FXGuide recently road tested the latest major release of Combustion on the Mac. Peter Webb a Melbourne visual effects supervisor put Combustions new features through their paces, and examined each in depth.

Peter Webb:
Well - what they actually say on their website is " Discreet combustion 3 offers the creative tools, speed and interactivity that professionals need and artists crave." I have some experience of what artists crave and frankly it doesn't involve sitting in front of a computer but having said that I do think you will find that c3 is a significant improvement over C2.1. The four big new features alone are more than worth the upgrade price or if you are looking to purchase the whole package it is a very capable system.

Editing operator- integrated editing

The new editing function is added to a Workspace like any other Operator. This doesn't quite demonstrate how major this new feature really is. It has transformed Combustion from a clip based system where, despite workarounds, we were restricted to working on one sequence at a time, into something closer to a project based one. It doesn't include project management tools like the bigger discreet systems but we can reasonably hope that will come in future versions. Meanwhile, C3 can import multiple image sequences, work with them as in any editor, trim, slip, cut, even add dissolve transitions. Segments being edited are displayed in a timelline much like any Non-Linear Editor (NLE). They can be footage or composites. You can have multiple edits in a workspace including nested edits. A big benefit of this is that you can see your effects shots in context in an edit but uncommitted. When your clients want changes (notice I didn't say if ?) you can make them and they will automatically be included in the edited sequence. Segments can include different resolutions but the output clip rendered can only be one res. Along with the frame rate, bit depth, field dominance and duration this is set in the Output control menu. This menu has an "auto duration" setting that matches duration to the edit which is nice - Combustion usually expects you to do such calculations yourself ! Piping the edit into another operator in the workspace makes it easy to add film grain, overall colour grades or any plug in for that matter. Multiple audio tracks are not yet supported in the edit operator so we are still limited to one overall track.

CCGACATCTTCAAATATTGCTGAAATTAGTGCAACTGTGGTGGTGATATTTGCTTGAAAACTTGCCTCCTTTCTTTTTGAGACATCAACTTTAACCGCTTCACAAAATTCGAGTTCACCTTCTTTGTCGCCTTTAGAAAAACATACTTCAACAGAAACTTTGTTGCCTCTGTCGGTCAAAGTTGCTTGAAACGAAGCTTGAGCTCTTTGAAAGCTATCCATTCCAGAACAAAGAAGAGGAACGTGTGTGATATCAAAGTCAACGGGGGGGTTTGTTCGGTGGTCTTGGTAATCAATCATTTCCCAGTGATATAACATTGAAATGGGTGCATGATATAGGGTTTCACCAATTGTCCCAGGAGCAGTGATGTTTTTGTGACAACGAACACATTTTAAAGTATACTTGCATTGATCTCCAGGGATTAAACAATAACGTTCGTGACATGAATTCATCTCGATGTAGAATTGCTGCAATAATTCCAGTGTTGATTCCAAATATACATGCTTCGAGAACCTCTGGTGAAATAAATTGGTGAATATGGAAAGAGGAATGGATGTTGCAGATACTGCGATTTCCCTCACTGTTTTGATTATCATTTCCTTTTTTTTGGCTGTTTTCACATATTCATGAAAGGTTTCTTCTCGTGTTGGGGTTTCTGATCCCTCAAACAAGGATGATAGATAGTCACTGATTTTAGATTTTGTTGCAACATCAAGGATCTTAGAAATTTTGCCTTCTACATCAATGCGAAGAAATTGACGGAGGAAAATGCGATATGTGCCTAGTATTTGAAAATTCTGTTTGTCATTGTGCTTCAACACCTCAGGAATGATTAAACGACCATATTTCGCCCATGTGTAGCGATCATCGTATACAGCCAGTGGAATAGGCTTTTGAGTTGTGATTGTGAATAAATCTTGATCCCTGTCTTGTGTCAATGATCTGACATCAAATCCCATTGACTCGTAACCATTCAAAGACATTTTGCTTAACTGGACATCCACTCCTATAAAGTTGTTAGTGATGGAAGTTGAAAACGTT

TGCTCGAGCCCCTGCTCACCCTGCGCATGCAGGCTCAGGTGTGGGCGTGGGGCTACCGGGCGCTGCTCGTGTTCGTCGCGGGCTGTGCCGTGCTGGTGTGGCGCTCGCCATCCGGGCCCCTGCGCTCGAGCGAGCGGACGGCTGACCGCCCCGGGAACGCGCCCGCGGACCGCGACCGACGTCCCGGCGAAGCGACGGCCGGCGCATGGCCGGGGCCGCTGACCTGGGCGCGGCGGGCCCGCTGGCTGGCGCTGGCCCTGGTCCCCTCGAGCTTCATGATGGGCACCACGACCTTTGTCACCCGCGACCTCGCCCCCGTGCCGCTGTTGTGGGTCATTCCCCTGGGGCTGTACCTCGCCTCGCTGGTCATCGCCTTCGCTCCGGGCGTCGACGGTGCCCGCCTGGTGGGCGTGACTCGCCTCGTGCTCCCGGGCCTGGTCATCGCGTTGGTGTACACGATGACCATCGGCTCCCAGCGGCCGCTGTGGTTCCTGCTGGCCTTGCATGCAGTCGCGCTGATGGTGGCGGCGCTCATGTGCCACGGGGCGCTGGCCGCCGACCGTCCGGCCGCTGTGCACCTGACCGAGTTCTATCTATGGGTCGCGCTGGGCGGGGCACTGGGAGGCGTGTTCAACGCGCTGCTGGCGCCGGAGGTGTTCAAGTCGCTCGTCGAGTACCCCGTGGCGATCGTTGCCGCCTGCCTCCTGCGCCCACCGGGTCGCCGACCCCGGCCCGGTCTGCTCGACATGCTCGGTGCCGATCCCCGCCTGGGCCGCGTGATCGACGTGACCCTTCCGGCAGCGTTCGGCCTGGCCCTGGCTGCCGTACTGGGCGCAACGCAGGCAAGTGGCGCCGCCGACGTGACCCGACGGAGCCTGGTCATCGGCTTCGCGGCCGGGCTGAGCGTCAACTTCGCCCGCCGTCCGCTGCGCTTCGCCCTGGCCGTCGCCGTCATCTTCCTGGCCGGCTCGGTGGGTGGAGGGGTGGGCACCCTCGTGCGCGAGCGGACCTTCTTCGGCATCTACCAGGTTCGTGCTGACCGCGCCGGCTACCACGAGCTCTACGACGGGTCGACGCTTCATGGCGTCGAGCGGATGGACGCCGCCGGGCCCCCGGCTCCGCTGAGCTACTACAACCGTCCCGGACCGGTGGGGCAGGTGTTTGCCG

RE:Flex warping and morphing tools

One of the shortcomings of Combustion in the past has been the lack of warping capabilities. Though we aren't asked to do full-blown morphs all that often the capability of warping images or blending transitions between images using morphs is far more common. A simple warp can be just the thing to tweak line-up on an image or matte, or transform a still shot of a tree into a gently moving one. Flame's bilinear or bicubic images (long overdue in Combustion) are ideal for this but in their absence the addition of an "inline" warper is fantastic.